I scooted closer to the wall.
As the chapel filled with more and more people, I grew increasingly uncomfortable. I was attending church with my parents while I was home for Christmas, after being gone at college for four straight years. After such a long absence, I braced myself for the inevitable pestering by many curious congregation members about my personal life. Slowly but surely, familiar faces nosed their way into my pew and began the well-intentioned interrogating.
Church was supposed to be enjoyable, but I felt like other members were getting in the way of me being able to feel peace.
For me — and for many other introverts — the social aspect of church can be difficult. Church is supposed to be a place where everyone feels welcome; but not everyone wants to be welcomed the same way. Well-intentioned questions can be interpreted as invasive, and sometimes making small talk back is difficult. I reached the point where I didn’t want to go to church because the social sphere was overwhelming. Over time, though, I’ve learned some ways to enjoy my church meetings regardless of other people. So if you’re an introvert like me, here are some suggestions on how to survive church:
Separate the doctrine from the culture
One of the best ways to keep a positive view of church is to separate the doctrine from the culture. If the social aspect of church is getting difficult, remind yourself of the real reason you go. Remember that the scriptures are not influenced by cliques, social expectations or friends. Prayer is between you and God, regardless of what anyone else thinks.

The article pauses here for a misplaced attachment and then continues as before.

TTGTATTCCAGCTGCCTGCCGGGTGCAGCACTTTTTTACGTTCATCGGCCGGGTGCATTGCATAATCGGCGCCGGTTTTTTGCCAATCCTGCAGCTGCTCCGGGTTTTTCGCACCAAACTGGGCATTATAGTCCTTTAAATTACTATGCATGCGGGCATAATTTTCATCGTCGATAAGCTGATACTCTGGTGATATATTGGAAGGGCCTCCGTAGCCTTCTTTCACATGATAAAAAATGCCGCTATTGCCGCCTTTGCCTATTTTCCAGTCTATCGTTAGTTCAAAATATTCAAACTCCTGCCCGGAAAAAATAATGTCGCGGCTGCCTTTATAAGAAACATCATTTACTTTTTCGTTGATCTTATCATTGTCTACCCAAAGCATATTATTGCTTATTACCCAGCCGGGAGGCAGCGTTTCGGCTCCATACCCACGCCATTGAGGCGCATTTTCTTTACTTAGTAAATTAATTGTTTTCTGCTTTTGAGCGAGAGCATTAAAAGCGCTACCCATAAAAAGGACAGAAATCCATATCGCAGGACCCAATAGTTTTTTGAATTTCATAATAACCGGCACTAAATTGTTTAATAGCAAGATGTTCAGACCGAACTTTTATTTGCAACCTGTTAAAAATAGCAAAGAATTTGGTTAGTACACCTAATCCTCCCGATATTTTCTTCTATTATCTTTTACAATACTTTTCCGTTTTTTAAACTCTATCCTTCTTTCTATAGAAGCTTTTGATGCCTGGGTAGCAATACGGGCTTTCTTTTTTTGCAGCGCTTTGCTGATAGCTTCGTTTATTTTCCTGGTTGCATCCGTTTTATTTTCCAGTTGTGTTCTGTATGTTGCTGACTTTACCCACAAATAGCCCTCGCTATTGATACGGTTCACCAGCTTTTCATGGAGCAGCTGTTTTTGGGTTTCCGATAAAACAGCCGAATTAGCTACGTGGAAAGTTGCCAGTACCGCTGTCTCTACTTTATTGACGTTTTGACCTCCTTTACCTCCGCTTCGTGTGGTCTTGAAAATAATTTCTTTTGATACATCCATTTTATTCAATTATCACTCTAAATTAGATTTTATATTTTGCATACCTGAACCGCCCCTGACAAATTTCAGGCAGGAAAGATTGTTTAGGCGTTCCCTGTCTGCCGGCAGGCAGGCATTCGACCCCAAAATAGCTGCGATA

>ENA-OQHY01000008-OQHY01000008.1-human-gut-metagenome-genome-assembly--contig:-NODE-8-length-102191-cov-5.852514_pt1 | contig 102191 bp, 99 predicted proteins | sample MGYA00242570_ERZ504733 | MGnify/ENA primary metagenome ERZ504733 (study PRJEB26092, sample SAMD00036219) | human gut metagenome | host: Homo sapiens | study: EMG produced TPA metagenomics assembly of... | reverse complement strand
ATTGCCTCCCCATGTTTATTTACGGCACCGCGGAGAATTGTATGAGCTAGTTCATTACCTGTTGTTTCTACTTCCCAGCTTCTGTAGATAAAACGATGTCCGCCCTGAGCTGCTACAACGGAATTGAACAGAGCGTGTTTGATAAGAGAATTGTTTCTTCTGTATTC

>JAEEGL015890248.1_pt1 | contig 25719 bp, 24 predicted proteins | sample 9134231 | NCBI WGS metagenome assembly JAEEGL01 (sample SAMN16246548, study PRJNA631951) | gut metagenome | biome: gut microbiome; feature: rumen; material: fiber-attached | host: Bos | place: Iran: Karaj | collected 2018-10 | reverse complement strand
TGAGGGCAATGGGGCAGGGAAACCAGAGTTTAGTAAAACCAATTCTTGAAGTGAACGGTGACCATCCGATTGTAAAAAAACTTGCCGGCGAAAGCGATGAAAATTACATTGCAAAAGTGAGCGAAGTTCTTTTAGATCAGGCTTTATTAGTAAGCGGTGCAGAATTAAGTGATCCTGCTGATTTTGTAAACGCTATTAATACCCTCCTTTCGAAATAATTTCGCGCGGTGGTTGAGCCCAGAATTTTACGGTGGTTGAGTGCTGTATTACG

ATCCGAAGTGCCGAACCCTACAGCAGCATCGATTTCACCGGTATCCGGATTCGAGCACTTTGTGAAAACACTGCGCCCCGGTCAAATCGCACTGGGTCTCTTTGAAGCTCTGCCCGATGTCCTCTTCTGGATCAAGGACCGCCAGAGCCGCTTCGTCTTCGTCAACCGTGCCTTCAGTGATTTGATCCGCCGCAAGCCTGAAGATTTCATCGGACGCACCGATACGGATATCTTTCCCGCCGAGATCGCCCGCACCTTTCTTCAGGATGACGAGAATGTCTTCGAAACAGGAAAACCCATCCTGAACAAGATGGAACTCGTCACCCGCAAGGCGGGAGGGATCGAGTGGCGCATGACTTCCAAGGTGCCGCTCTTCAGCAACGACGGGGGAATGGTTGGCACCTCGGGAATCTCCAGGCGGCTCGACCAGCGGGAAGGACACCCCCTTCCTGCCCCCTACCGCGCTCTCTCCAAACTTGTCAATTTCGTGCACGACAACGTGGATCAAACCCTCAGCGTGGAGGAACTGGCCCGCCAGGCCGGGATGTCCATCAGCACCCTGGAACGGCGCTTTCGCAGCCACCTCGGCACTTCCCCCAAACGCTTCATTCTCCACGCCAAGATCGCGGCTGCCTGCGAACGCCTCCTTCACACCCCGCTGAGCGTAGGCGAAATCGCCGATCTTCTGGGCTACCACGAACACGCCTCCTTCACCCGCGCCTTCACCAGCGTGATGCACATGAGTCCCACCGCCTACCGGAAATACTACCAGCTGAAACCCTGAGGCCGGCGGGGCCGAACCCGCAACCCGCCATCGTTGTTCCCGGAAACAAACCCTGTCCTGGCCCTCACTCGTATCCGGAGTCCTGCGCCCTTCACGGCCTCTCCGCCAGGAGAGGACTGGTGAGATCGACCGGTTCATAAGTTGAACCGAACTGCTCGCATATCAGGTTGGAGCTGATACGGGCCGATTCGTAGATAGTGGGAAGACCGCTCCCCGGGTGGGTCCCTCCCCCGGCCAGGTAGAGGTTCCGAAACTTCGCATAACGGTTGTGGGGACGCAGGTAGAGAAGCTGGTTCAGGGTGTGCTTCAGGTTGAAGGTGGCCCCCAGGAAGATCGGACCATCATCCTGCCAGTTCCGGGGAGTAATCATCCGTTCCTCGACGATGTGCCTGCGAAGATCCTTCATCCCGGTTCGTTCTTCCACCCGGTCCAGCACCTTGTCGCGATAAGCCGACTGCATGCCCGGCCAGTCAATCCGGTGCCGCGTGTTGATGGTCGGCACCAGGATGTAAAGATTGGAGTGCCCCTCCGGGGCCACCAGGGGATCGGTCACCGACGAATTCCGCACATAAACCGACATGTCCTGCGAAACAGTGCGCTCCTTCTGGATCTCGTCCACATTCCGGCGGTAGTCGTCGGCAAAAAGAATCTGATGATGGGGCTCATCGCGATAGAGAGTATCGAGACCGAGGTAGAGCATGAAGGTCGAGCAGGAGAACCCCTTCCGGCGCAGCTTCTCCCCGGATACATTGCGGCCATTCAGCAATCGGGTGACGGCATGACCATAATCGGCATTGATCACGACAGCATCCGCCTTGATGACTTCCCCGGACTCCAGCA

Love and give the benefit of the doubt
Many church members who may seem invasive are actually just trying to reach out. Most people have good intentions and are trying to be kind. Rather than being suspicious or annoyed, realize that each member of the congregation is also a child of God. Each has struggles, strengths, weaknesses and hobbies. And they took the time and effort to talk to you! Seeing other members in a positive light makes social interaction less daunting.
If someone makes you genuinely uncomfortable, find a polite way to set boundaries. You can find gracious ways of ending the conversation, such as “I’m going now, but I hope you have a good day.” Or “Thanks for talking with me — I’ll see you later.”
Find ways to interact
Even introverts need social interaction sometimes. If you don’t enjoy going to church, bring a friend. If church-related social events don’t interest you, you can suggest activities that you would enjoy doing. You can find ways to participate in church by volunteering for things that you are comfortable with. For instance, you can ask to lead the music or say a prayer — neither of which involve a lot of socialization, but still allow you to be involved. By actively taking control of your social situation, you can balance your inner introvert and your social life.